A. MENTAL OR PHYSICAL FACULTIES
Herrera v. State, 11 S.W.3d 412 (Tex.App.—Houston [1st Dist.] 2000, pet. ref’d).
McGinty v. State, 740 S.W.2d 475 (Tex.App.—Houston [1st Dist.] 1987, pet. ref’d).
Sims v. State, 735 S.W.2d 913 (Tex.App.—Dallas 1987, pet. ref'd).
Use of language "Loss of normal use of mental and physical faculties" in charging instrument is proper & the State need not elect because the "and" becomes "or" in the jury instructions.
B. “PUBLIC PLACE” IS SPECIFIC ENOUGH
Ray v. State, 749 S.W.2d 939 (Tex.App.—San Antonio 1988, pet. ref’d).
King v. State, 732 S.W.2d 796 (Tex.App.—Fort Worth 1987, pet. ref'd).
Allegation of "public place" is a sufficiently specific description.
C. STATE DOES NOT HAVE TO SPECIFY WHICH DEFINITION OF INTOXICATION IT IS RELYING ON IN THE INFORMATION
State v. Barbernell, 257 S.W.3d 248 (Tex.Crim.App.2008).
The State does not have to allege in the charging instrument which defnition of “intoxicated” the defendant is going to be prosecuted under. The definitions of “intoxicated” do not create two manners and means of committing DWI. The conduct proscribed is the act of driving while intoxicated. The two definitions only provide alternative means by which the State can prove intoxication and therefore are not required to be alleged in the charging instrument. The Court found that its holding in State v. Carter, 810 S.W.2d 197 (Tex.Crim.App.1991) was flawed, and it was explicitly overruled by this opinion. This will greatly simplify charging language and may do away with the need for synergistic charges. Bottom line, when you say “intoxicated,” you’ve said it all.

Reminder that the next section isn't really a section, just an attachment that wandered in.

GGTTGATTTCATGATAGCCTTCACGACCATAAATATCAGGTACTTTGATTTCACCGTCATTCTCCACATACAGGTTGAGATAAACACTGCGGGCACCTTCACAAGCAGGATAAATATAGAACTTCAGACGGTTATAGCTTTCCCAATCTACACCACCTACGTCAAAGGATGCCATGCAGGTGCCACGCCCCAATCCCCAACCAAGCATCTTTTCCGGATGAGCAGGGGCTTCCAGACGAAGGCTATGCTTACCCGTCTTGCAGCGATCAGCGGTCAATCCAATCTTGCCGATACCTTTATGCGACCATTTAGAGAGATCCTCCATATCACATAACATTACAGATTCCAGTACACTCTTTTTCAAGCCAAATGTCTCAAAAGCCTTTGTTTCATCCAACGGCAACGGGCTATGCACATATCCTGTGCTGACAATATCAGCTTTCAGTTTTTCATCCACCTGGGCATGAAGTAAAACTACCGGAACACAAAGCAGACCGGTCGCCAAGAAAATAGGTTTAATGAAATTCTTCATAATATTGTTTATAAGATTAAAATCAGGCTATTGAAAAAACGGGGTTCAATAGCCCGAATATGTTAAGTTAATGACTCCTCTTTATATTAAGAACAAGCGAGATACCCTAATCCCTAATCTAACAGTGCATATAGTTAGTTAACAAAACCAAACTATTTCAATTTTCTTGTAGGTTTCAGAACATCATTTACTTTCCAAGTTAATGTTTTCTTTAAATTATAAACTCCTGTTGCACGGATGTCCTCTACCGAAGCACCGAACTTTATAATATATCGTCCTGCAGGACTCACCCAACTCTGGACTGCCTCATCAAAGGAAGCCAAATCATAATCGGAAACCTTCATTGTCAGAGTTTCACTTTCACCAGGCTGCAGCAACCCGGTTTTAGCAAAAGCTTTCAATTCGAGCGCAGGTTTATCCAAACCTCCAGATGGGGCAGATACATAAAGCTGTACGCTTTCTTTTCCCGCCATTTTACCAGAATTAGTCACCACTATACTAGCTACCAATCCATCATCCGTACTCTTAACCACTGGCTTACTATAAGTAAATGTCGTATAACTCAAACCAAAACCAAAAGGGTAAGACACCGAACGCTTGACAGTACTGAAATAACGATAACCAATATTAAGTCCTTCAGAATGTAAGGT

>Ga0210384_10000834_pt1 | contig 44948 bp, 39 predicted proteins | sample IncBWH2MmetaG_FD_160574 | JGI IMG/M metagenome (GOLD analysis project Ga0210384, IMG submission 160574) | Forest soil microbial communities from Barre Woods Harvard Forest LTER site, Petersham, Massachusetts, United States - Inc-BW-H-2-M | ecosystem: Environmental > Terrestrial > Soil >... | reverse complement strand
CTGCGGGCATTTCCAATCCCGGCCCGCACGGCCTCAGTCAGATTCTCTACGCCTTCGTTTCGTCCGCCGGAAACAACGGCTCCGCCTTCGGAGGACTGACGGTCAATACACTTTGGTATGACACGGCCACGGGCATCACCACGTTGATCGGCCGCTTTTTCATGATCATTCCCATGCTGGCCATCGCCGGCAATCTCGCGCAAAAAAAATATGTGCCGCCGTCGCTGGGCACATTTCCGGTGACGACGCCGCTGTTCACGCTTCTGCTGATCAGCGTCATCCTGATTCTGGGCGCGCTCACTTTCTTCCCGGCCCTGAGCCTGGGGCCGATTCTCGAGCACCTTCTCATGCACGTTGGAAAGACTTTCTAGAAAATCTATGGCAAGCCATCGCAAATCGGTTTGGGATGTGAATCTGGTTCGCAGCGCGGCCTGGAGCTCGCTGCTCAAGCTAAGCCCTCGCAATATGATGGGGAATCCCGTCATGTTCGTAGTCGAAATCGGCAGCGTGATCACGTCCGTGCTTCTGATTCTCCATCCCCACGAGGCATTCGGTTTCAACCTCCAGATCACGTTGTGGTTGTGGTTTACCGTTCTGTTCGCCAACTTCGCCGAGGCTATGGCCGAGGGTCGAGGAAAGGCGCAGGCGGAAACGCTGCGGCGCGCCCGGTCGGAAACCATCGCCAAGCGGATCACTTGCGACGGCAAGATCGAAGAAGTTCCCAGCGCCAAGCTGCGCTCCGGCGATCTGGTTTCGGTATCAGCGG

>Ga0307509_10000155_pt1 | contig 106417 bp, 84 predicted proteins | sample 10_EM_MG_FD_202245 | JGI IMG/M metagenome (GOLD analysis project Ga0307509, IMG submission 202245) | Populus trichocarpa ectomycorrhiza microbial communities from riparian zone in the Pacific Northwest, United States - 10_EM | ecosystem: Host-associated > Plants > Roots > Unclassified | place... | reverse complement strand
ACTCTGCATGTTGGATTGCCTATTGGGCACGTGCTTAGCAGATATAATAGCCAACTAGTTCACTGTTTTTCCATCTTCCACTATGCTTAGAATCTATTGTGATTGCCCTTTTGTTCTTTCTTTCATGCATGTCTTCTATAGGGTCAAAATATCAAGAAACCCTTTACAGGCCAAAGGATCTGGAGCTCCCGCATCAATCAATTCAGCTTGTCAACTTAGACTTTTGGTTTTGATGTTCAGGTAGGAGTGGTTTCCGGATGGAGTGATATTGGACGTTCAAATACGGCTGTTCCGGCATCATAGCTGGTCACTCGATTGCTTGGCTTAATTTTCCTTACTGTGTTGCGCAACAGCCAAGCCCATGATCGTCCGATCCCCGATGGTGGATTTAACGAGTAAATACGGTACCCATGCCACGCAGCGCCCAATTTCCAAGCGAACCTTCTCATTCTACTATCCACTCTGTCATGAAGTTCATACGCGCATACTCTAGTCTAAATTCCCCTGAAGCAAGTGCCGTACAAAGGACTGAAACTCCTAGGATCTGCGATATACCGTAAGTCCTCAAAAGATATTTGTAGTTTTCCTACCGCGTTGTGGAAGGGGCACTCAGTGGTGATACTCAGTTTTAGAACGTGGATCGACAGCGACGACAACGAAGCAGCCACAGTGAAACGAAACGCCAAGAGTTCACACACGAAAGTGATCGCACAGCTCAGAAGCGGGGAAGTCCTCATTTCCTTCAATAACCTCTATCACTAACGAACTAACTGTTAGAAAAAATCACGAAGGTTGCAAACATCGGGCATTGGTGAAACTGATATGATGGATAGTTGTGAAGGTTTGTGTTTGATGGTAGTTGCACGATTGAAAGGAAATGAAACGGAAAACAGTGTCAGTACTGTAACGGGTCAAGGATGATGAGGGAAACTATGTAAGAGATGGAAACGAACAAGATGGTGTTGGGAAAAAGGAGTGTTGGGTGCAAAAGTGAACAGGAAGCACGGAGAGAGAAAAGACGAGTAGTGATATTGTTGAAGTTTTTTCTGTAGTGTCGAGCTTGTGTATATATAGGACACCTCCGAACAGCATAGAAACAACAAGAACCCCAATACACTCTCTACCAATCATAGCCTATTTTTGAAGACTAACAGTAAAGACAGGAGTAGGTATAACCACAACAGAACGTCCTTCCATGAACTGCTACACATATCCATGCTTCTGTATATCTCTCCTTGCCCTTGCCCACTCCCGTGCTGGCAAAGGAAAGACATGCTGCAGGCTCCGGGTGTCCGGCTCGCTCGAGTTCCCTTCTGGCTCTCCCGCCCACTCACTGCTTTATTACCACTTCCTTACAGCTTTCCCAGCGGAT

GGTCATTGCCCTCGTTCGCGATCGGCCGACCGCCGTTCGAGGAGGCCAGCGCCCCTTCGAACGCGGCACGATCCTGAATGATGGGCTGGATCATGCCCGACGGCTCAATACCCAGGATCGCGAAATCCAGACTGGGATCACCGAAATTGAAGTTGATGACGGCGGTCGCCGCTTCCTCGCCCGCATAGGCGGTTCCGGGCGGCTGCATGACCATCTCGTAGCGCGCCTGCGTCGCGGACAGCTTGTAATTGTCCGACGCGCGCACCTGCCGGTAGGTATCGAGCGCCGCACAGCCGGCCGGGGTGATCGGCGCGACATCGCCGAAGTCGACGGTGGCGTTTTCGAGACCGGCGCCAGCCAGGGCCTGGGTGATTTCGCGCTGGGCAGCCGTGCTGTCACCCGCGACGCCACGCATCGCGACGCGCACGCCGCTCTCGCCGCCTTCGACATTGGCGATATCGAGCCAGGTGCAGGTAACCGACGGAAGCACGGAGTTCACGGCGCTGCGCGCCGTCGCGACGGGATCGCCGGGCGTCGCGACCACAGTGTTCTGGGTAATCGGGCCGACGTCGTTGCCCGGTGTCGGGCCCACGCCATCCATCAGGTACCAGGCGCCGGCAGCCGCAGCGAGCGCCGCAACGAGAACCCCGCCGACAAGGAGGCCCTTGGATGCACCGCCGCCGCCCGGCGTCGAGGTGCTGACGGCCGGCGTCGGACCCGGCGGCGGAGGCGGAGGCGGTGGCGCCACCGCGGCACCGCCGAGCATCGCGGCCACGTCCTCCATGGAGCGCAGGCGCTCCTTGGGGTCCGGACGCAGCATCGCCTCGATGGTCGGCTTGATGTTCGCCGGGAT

D. NO MENTAL STATE NECESSARY IN DWI CHARGE
1. PRE §49.04
Hardie v. State, 588 S.W.2d 936 (Tex.Crim.App. 1979).
2. POST §49.04
Lewis v. State, 951 S.W.2d 235 (Tex.App.—Beaumont 1997, no pet.).
Reed v. State, 916 S.W.2d 591 (Tex.App.—Amarillo, 1996, pet. ref’d).
Chunn v. State, 923 S.W.2d 728 (Tex.App.—Houston [1st Dist.] 1996, pet. ref’d).
Sanders v. State, 936 S.W.2d 436 (Tex.App.—Austin 1996, pet. ref’d).
State v. Sanchez, 925 S.W.2d 371 (Tex.App.—Houston [1st Dist.]1996, pet. ref’d).
Burke v. State, 930 S.W.2d 230 (Tex.App.—Houston [14th Dist.] 1996, pet. ref’d).
Aguirre v. State, 928 S.W.2d 759 (Tex.App.—Houston [14th Dist.] 1996, no pet.).
E. UNOBJECTED TO ERROR IN CHARGING INSTRUMENT
McCoy v. State, 877 S.W.2d 844 (Tex.App.—Eastland 1994, no pet.).
Where charging instrument mistakenly alleged loss of "facilities" and no objection was made prior to trial, the judge could properly replace the term with "faculties" in the jury instruction.
F. READING DWI ENHANCEMENT AT WRONG TIME
Pratte v. State, 2008 WL 5423193 (Tex.App.—Austin 2008).
The court allowed the State to read the enhancement paragraph in front of the jury that alleged a prior DWI conviction over the defendant’s objection. Article 36.01 of the Code of Criminal Procedure says that when prior convictions are alleged for purposes of enhancement only and are not jurisdictional, that portion of the indictment or information reciting such convictions shall not be read until the hearing on punishment. In this particular case, the defendant stipulated to the prior listed in the enhancement after the information was read and before the State called its first witness so the Court holds that the asserted error did not contribute to the defendant’s conviction.
G. DWI W/CHILD – ONE CASE PER DRIVING INCIDENT
State v. Bara, No. 11-15-00158-CR, 2016 WL 4118659 (Tex. App. 2016)
This case addressed the question of a situation where a Defendant committed the offense of DWI w/Child with more than one child in the vehicle. The question is whether a separate charge can be filed for each child in the car? The Court finds that for the offense of DWI w/child has one allowed unit of prosecution for each incident of driving a vehicle rather than for each child present in the car.